The Glue That Holds My Sanity Together

The Glue That Holds My Sanity Together

Being out of work offers a person an abundance of time for introspection. The first couple weeks after I lost my job I spent feeling sorry for myself. It’s easy for someone like me (a die-hard pessimist) to wallow in self-pity. Luckily, I still had health insurance through my husband’s employer and a good therapist, so I was able to break out of my slump relatively quickly.

When the fog lifted, I decided that I would not waste the time I’d gained from losing my job–I’d use it to focus on my writing. It’s one of the reasons I started this blog. While I love to write, with two young kids, making time for writing (or anything) has always been a challenge. The fact that this blog exists is the gentle nudge I need to keep up the habit. Caffeine also helps. (You know how a cup of coffee can trigger a smoker’s desire for a cigarette? For me, it triggers a desire to write.)

Most of the short stories I post here will eventually, if they haven’t already, become longer stories and essays. Hopefully, one day I’ll have enough to fill a book. That’s the goal anyway.

So although I’m still looking for a job, I’m also dedicating an hour or so each day to writing. And not because it’s easy or even because I enjoy it, but because I need it. For me, writing is a lot like exercise. I don’t look forward to it. I usually have to force myself to do it. But when it’s over, I feel fantastic. No matter what else happens during the course of the day, at least I’ve taken care of this one thing that’s so important. It’s a way of centering.

The difference between “should” and “must”

It’s only taken me 40 years, but I’ve finally stopped focusing on “should” and started focusing on “must.”  What does that mean exactly? Well, there’s a great book about it, but the basic premise is this: “Should” is what we feel we ought to be doing, or what is expected of us. “Must” is the thing we dream of doing, the thing we love most. In short, a “must” is anything that feeds your soul.

My “shoulds” include:

  • Volunteer for the PTA
  • Clean out the closets
  • Stop saying “fuck” in front of the kids
  • Go to church every Sunday
  • Make art with Gwen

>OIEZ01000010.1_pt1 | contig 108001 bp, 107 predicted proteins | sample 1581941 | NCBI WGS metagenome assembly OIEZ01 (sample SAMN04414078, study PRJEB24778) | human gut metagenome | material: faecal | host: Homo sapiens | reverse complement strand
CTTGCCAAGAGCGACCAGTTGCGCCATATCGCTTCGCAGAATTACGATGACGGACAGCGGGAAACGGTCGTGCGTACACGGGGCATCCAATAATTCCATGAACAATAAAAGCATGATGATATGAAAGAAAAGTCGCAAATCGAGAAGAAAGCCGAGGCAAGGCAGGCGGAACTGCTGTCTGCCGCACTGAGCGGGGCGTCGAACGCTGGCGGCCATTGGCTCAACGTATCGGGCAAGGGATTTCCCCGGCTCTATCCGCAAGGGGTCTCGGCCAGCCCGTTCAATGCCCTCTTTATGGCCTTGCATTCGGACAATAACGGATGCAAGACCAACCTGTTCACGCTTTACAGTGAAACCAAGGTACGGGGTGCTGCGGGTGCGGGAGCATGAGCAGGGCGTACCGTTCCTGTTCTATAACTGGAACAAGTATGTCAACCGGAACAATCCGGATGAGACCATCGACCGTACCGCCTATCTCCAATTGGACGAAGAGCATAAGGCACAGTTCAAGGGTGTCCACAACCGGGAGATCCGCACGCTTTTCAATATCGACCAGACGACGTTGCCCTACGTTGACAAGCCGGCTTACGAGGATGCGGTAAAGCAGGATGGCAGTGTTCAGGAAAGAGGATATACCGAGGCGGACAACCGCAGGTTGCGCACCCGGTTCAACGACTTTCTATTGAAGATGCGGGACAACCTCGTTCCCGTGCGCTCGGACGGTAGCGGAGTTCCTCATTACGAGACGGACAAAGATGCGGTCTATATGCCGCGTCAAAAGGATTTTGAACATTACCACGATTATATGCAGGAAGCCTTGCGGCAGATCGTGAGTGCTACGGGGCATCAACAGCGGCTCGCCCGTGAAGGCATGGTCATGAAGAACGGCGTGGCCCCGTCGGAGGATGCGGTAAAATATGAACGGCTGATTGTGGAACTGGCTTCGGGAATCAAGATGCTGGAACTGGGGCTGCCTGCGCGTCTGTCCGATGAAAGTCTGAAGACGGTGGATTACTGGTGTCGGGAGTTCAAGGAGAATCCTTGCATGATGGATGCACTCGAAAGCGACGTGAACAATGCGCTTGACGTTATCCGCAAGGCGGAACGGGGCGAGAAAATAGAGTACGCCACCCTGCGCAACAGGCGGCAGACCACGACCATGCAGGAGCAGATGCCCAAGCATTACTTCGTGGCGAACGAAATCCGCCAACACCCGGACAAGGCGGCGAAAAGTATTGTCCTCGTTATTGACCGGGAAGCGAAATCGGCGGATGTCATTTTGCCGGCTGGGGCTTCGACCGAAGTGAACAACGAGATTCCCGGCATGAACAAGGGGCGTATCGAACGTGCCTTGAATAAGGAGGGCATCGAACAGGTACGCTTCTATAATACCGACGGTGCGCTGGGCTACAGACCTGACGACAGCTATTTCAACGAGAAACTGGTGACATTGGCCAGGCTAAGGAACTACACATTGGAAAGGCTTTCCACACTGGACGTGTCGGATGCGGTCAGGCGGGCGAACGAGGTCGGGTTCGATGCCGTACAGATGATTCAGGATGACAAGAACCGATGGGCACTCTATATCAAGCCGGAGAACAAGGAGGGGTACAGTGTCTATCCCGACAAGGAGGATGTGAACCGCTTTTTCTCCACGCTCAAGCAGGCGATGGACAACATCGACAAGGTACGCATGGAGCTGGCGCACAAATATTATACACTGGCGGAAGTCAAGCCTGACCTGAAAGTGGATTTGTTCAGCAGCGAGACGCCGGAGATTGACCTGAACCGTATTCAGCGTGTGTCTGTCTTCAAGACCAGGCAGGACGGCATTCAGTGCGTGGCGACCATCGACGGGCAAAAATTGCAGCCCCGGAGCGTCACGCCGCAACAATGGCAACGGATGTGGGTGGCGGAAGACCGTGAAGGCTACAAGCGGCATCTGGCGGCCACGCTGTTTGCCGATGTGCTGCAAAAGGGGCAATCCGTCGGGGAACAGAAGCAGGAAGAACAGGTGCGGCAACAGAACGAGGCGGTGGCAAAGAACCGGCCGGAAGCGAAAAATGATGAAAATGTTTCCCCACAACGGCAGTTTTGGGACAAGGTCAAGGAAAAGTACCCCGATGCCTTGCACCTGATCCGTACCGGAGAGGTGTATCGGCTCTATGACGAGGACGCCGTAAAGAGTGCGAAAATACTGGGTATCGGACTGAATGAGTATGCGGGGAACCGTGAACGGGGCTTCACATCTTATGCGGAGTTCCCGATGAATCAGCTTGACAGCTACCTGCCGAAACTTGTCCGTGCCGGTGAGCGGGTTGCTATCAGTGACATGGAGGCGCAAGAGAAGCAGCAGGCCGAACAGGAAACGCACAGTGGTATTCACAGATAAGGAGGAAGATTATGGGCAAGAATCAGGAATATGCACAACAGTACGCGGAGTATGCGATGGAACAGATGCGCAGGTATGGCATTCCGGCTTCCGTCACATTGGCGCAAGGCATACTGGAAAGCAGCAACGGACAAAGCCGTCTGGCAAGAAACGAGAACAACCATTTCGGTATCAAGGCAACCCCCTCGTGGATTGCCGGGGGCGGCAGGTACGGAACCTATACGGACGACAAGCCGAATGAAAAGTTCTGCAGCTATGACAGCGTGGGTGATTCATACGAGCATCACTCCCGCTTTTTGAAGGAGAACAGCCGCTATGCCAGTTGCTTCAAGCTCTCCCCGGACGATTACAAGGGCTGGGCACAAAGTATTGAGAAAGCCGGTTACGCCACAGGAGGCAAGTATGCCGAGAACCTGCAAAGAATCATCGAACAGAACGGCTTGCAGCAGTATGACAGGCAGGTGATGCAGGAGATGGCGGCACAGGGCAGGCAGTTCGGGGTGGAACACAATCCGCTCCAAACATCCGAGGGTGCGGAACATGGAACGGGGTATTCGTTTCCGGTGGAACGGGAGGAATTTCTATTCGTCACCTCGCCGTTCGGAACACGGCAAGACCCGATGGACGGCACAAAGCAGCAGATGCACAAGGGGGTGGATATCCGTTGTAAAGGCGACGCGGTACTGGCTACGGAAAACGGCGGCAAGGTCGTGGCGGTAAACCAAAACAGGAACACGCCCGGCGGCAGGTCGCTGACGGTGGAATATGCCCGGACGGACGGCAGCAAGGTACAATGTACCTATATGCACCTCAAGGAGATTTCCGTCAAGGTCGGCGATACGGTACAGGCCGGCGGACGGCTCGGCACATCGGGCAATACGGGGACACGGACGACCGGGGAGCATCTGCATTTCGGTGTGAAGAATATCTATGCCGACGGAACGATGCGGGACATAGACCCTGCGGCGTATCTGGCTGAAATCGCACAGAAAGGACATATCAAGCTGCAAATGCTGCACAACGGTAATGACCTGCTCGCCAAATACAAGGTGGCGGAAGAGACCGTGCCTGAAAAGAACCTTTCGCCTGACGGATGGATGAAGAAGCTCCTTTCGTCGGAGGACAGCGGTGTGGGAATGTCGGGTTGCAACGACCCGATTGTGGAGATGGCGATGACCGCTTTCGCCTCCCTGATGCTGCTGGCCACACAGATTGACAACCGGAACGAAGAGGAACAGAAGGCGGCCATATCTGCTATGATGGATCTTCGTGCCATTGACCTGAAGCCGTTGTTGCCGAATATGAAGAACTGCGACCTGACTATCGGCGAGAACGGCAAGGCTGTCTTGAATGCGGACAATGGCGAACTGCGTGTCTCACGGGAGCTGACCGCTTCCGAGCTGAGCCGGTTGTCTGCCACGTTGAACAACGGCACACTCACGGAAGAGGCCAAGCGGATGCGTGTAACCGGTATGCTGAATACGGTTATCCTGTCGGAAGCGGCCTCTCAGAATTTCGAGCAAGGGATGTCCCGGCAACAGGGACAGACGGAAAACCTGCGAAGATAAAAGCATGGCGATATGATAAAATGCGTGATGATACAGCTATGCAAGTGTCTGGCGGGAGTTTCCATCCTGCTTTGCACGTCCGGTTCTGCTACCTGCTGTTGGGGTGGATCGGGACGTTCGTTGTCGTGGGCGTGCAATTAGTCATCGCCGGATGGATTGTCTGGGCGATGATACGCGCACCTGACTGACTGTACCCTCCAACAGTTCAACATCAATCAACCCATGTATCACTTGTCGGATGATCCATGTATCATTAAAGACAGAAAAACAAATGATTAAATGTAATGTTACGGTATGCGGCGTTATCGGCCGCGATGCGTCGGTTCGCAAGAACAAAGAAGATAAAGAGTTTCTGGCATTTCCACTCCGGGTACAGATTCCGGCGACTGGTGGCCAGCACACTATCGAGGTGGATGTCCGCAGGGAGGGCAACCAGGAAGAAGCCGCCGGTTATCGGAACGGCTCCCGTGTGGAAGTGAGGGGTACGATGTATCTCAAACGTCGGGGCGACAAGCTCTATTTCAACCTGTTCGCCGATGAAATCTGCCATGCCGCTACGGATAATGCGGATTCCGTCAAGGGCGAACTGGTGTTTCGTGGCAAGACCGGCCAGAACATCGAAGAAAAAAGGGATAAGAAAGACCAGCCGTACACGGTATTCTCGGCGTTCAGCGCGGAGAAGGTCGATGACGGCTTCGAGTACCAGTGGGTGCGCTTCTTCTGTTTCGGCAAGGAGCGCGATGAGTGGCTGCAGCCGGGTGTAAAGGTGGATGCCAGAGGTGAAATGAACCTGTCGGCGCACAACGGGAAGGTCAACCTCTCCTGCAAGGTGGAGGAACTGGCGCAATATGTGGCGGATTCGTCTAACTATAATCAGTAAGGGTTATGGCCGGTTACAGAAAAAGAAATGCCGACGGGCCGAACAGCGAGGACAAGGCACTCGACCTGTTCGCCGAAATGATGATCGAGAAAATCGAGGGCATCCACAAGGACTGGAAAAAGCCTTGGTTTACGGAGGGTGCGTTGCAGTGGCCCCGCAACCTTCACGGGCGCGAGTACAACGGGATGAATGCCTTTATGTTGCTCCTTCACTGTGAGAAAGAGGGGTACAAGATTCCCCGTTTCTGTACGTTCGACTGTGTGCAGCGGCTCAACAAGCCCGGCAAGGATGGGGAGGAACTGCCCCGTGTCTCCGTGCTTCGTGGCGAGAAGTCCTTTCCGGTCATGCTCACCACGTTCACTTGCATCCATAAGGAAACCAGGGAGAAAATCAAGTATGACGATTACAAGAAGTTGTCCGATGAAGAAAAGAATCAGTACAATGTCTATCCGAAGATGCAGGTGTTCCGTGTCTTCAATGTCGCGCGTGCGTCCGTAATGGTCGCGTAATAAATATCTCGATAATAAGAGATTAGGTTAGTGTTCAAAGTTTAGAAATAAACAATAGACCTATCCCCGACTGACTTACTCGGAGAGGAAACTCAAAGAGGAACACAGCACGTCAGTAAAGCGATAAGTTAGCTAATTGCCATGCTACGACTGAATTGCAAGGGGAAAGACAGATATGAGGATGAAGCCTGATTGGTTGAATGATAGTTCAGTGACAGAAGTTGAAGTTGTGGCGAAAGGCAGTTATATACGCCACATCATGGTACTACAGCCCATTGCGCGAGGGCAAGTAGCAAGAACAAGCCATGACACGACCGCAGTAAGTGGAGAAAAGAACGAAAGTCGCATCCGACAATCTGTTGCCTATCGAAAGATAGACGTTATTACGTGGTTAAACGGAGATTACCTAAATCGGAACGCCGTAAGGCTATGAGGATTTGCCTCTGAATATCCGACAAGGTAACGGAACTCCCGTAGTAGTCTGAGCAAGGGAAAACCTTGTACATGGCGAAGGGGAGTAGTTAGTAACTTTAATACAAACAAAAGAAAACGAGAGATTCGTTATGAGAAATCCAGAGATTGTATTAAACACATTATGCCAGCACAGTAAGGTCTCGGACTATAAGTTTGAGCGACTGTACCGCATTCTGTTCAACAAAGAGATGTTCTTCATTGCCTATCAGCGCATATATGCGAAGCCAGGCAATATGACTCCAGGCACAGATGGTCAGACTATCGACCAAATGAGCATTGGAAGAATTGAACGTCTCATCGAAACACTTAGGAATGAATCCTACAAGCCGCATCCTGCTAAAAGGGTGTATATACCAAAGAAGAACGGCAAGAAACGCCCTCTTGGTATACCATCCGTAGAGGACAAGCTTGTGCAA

• Learn a new language
  • Organize the 5,000 photos on my laptop
  • Put up the Christmas lights
  • Cook something with kale

My “musts” list is shorter:

  • Hug and kiss my kids
  • Write 300 words a day
  • Bake cookies

I know what you’re thinking. Who has time to do what they love? Well, I don’t recommend losing or quitting your job, but I do recommend MAKING the time. You may have to get up at 5 a.m., or stay up past your bedtime, but there is always a way. I imagine that once I find a full-time job I’m going to struggle with getting up earlier than I’d like to write. I’m hopeful that I can make it happen.

Letting go of the “should haves”

I used to waste a lot of time worrying about all the things I should have done with my life career-wise, all the missed opportunities: If only I’d majored in creative writing in college instead of marketing. (I could have had a New York Times best seller by now!) If only I hadn’t spent my 20s in New York City waiting tables and trying to be the next Meryl Streep when I SUCKED at acting. If only I hadn’t wasted so much time and energy during that same period, on Barry (not his real name). If only I hadn’t eaten all those Little Debbie snack cakes, I’d be super skinny right now. (I still wish that.)

Then I realized, if I hadn’t had all those experiences, all the odd jobs and wrong turns and bad boyfriends and bouts of binge eating, I wouldn’t be who I am today. And worse, I wouldn’t have anything to write about.

I blog because writing, like pretending I don’t see my 3-year-old drinking out of the parmesan cheese shaker at Applebee’s, is the glue that holds my sanity together. And since having kids, I need a shitload of glue.

 


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